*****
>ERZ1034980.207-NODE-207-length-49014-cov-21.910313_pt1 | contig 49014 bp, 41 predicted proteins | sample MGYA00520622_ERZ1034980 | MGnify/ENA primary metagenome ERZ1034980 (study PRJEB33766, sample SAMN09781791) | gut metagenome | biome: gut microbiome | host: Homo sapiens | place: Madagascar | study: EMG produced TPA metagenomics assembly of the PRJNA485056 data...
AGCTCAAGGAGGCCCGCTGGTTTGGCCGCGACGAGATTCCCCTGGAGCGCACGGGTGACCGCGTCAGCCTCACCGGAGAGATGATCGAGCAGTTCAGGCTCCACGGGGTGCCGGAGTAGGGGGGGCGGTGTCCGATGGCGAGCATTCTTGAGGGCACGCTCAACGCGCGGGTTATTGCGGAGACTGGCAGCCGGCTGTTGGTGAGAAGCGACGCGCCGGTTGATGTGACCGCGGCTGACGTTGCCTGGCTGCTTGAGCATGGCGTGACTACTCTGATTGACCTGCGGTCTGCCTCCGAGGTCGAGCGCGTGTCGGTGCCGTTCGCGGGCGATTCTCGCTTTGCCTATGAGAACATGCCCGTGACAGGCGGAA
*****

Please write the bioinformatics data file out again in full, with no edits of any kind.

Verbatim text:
>ERZ1034980.207-NODE-207-length-49014-cov-21.910313_pt1 | contig 49014 bp, 41 predicted proteins | sample MGYA00520622_ERZ1034980 | MGnify/ENA primary metagenome ERZ1034980 (study PRJEB33766, sample SAMN09781791) | gut metagenome | biome: gut microbiome | host: Homo sapiens | place: Madagascar | study: EMG produced TPA metagenomics assembly of the PRJNA485056 data...
AGCTCAAGGAGGCCCGCTGGTTTGGCCGCGACGAGATTCCCCTGGAGCGCACGGGTGACCGCGTCAGCCTCACCGGAGAGATGATCGAGCAGTTCAGGCTCCACGGGGTGCCGGAGTAGGGGGGGCGGTGTCCGATGGCGAGCATTCTTGAGGGCACGCTCAACGCGCGGGTTATTGCGGAGACTGGCAGCCGGCTGTTGGTGAGAAGCGACGCGCCGGTTGATGTGACCGCGGCTGACGTTGCCTGGCTGCTTGAGCATGGCGTGACTACTCTGATTGACCTGCGGTCTGCCTCCGAGGTCGAGCGCGTGTCGGTGCCGTTCGCGGGCGATTCTCGCTTTGCCTATGAGAACATGCCCGTGACAGGCGGAA